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Diwali Special: Have your mithai and eat it too, says Rachel Goenka

  • What can you do with those leftover boxes of ‘kesar peda’?
  • Goenka’s ingenious new book tells you not just how to make contemporary ‘mithai’, but also repurpose the old

Anjeer Barfi Tart
Anjeer Barfi Tart (Photo: Adventures with Mithai)

There’s no such thing as a failed experiment. Especially if it’s to do with a cookbook that deals with breaking the norm with traditional Indian mithai. When Rachel Goenka, founder and CEO of hospitality company The Chocolate Spoon Factory, launched her book, Adventures With Mithai, on 14 October in Mumbai, I attempted a recipe from it.

Goenka’s debut book is a contemporary take on Indian sweets—think cardamom-infused mousse paired with crumbled motichoor and flavours of kehwa tea captured in macarons. The recipe for trial was Shahi Tukda Cinnamon Rolls with Rabri Cream. In the book, Goenka writes that it’s a “spin on the Hyderabadi fried-bread dessert, these rolls are super easy to make, and lighter and crispier than churros".

It had the magic words “fried bread" and seemed deceptively simple with five ingredients, not including the rabri. The bread needed a cinnamon-flavoured buttercream spread, and that’s where things went awry. While mixing caster sugar with unsalted butter, I heated the butter over warm water without realizing that this process would split it.

Adventures With Mithai: By Rachel Goenka, HarperCollins India, 128 pages,  <span class='webrupee'>₹</span>899.
Adventures With Mithai: By Rachel Goenka, HarperCollins India, 128 pages, 899.

Defeated, I flipped the pages of Adventures With Mithai several times for doable recipes and realized that the underlying subtext is really about repurposing ingredients. So, instead of discarding the non-creamy butter with sugar and cinnamon, I used it. The result was crispy bread rolls that looked nothing like the gorgeous recipe photographs in the book—but all the flavours were intact and compliments followed.

“We get mithai boxes as gifts during Diwali, and there are a lot of leftovers. These recipes are a way to convert them into innovative desserts that you can gift, or even have a dessert spread for your Diwali dinner," says Goenka. She points out that the easiest recipes in her book are in a segment called Truffles. The ice-cream section, with recipes ranging from kopra pak and coconut ice cream with imarti, is somewhat “technical" because it requires an ice-cream machine.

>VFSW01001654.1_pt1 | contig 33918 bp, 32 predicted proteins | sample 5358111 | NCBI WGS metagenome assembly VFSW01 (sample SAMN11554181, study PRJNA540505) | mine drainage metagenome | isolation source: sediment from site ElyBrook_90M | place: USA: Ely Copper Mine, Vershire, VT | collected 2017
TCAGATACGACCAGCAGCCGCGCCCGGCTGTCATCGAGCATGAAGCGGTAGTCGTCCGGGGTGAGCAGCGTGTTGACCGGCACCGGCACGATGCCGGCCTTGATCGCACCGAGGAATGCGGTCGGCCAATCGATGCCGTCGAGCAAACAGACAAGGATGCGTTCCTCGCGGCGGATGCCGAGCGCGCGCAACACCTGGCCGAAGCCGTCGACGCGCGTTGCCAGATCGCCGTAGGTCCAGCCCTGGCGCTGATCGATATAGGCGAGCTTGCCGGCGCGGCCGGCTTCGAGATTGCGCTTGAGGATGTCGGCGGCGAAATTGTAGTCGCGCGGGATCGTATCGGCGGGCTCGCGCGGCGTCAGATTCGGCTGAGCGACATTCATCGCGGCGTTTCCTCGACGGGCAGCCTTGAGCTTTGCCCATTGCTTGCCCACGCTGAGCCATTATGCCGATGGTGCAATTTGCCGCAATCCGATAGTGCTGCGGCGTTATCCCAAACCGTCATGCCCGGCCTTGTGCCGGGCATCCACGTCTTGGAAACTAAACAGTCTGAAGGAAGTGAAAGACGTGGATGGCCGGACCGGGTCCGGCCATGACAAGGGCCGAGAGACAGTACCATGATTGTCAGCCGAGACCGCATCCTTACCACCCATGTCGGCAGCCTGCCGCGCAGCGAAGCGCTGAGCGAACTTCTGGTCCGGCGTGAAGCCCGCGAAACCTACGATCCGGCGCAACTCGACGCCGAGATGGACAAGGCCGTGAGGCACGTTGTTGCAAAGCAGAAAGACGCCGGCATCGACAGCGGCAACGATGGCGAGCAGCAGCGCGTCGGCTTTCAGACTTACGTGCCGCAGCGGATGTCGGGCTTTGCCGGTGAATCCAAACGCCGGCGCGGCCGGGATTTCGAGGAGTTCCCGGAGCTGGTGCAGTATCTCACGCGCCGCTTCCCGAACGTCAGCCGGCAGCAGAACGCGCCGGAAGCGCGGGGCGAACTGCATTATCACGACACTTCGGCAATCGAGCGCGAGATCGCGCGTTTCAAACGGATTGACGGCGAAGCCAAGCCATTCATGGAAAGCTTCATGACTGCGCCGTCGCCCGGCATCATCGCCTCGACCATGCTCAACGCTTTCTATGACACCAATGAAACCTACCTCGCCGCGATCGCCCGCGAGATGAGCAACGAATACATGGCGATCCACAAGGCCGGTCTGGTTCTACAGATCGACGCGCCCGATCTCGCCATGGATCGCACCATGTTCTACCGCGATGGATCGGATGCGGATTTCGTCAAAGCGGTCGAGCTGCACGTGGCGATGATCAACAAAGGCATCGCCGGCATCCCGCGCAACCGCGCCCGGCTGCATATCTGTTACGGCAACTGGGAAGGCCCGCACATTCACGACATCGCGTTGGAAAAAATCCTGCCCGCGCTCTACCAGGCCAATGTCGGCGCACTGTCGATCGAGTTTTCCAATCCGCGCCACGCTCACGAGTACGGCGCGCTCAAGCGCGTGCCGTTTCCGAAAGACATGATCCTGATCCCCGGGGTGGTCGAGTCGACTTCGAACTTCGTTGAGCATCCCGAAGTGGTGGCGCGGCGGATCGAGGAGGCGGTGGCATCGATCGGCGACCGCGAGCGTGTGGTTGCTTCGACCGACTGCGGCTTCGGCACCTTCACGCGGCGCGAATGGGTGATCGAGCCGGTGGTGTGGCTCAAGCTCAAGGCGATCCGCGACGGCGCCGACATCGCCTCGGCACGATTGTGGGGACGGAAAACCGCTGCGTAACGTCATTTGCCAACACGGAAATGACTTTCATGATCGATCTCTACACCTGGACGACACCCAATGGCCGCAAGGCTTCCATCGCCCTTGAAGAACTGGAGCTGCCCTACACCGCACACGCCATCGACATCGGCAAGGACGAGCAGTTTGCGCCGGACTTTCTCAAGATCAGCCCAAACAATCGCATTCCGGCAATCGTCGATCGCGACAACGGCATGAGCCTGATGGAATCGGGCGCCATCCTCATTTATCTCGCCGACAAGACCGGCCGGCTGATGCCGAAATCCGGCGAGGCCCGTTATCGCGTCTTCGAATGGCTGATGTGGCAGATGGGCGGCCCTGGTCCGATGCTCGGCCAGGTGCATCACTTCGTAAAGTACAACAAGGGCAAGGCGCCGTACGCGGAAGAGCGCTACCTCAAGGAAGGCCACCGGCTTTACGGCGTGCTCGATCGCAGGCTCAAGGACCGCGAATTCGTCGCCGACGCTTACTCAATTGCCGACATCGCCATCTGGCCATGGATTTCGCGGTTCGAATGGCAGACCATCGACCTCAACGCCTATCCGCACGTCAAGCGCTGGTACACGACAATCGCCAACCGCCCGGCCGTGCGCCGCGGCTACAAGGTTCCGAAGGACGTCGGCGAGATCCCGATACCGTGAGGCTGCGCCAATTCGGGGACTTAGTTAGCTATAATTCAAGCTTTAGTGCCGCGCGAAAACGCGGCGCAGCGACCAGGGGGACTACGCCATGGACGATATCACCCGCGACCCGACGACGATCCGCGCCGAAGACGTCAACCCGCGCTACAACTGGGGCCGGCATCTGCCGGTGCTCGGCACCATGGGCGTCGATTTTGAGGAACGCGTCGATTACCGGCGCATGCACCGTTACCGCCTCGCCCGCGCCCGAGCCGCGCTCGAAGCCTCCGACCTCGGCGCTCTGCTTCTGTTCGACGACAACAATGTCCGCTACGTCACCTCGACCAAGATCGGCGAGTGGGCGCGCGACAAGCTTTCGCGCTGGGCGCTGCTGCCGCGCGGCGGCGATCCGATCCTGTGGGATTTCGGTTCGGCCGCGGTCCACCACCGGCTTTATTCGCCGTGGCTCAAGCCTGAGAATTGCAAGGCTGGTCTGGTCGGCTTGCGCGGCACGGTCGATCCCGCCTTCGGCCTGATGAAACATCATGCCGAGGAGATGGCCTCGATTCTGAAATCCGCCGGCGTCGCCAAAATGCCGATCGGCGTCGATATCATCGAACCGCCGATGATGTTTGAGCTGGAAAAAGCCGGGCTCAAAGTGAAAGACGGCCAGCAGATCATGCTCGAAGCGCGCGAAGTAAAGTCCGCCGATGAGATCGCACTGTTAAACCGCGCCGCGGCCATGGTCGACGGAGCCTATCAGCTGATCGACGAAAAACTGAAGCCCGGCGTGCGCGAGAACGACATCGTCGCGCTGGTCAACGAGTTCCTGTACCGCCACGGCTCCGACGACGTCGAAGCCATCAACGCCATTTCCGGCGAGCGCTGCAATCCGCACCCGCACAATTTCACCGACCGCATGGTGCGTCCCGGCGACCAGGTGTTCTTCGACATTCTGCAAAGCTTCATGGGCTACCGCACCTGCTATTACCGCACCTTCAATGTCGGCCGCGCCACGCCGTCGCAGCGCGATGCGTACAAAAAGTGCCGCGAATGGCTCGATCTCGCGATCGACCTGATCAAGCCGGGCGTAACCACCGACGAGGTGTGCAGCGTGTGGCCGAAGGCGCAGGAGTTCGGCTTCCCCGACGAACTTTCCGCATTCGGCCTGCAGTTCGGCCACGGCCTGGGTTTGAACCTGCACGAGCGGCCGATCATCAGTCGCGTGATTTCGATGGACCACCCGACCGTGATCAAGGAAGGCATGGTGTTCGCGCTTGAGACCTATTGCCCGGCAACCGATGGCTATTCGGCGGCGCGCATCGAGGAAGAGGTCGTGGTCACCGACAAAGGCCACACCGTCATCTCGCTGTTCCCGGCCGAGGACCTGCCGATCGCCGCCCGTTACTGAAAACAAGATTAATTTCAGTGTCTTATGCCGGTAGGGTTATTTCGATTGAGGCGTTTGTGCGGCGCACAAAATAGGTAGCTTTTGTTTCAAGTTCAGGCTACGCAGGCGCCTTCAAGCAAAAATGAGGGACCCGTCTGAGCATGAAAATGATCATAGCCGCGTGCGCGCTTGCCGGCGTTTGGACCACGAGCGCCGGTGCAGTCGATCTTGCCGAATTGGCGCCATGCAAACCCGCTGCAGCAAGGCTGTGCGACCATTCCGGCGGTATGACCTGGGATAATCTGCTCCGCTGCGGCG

A number of recipes in the book are a classic case of repurposing ingredients. Kaju katlis and kesar pedas can be reinvented as truffles with just four ingredients in under 15 minutes.

Adventures With Mithai took a little more than two months to be written and published, but Goenka started her journey with innovative mithai recipes seven years ago. As the founder of the trendy resto-bar Sassy Spoon in Mumbai, now six years old, she would plan the dessert menu for Diwali every year. “They were complex plated items and not exactly home-chef friendly. To adapt those recipes for this book was challenging and to create 50 recipes was a very sweet nightmare," she laughs. Sassy Teaspoon, which opened in 2016, is the patisserie arm of Sassy Spoon.

Goenka, who tells me her favourite mithai is Mysore pak, sampled several traditional Indian desserts to analyse their flavour notes, pairing them with ingredients such as chocolate, whipped cream and cream cheese. Some popular choices, like the Bengali rosogolla or Agra’s petha, are conspicuously missing from the final list. Largely, however, easy availability was key while shortlisting mithai. She let go of region-specific varieties that are not widely sold, though she did include ghevar from Rajasthan, Mysore pak from Karnataka, aamras from Gujarat and even a black rice preparation from Nagaland.

Goenka’s father, Viveck Goenka, is the chairman and managing director of the Indian Express Group, which might explain why she studied journalism at Pennsylvania State University, US. She discovered her love for cooking while experimenting in the kitchen for her then boyfriend and now husband, Karan Khetarpal. It led her to a patisserie course in Le Cordon Bleu in London and a training stint with celebrity chef Rachel Allen. It comes as no surprise then that her book is also aimed at Indians living overseas who intend to introduce mithai to friends.

“We constantly borrow influences from the West but I don’t see Indian food having that kind of reach," she says. With recipes as her tool for creative expression and a debut book, she attempts to unite multiple cultures with mithai makeovers.

Kesar Peda Truffles
Kesar Peda Truffles

Kesar Peda Truffles

Goenka gives the innocuous peda an innovative spin with this recipe.

Makes 12 pieces


200g kesar peda

10g cream cheese

10g icing sugar


100g powdered sugar


Mash the kesar peda in a bowl using the back of a spoon or a fork. Ensure the mithai is at room temperature so that it mashes easily.

Add the icing sugar and cream cheese and mix till it forms a paste-like consistency. Refrigerate the filling for approximately 30 minutes.

Measure 15g of filling for each truffle and roll into balls. Store the truffles in an airtight container in the fridge till you are ready to serve.

To serve, bring the truffles to room temperature and toss them in powdered sugar. Toss a few strands of saffron into the powdered sugar .

These truffles can keep for a week in the fridge.

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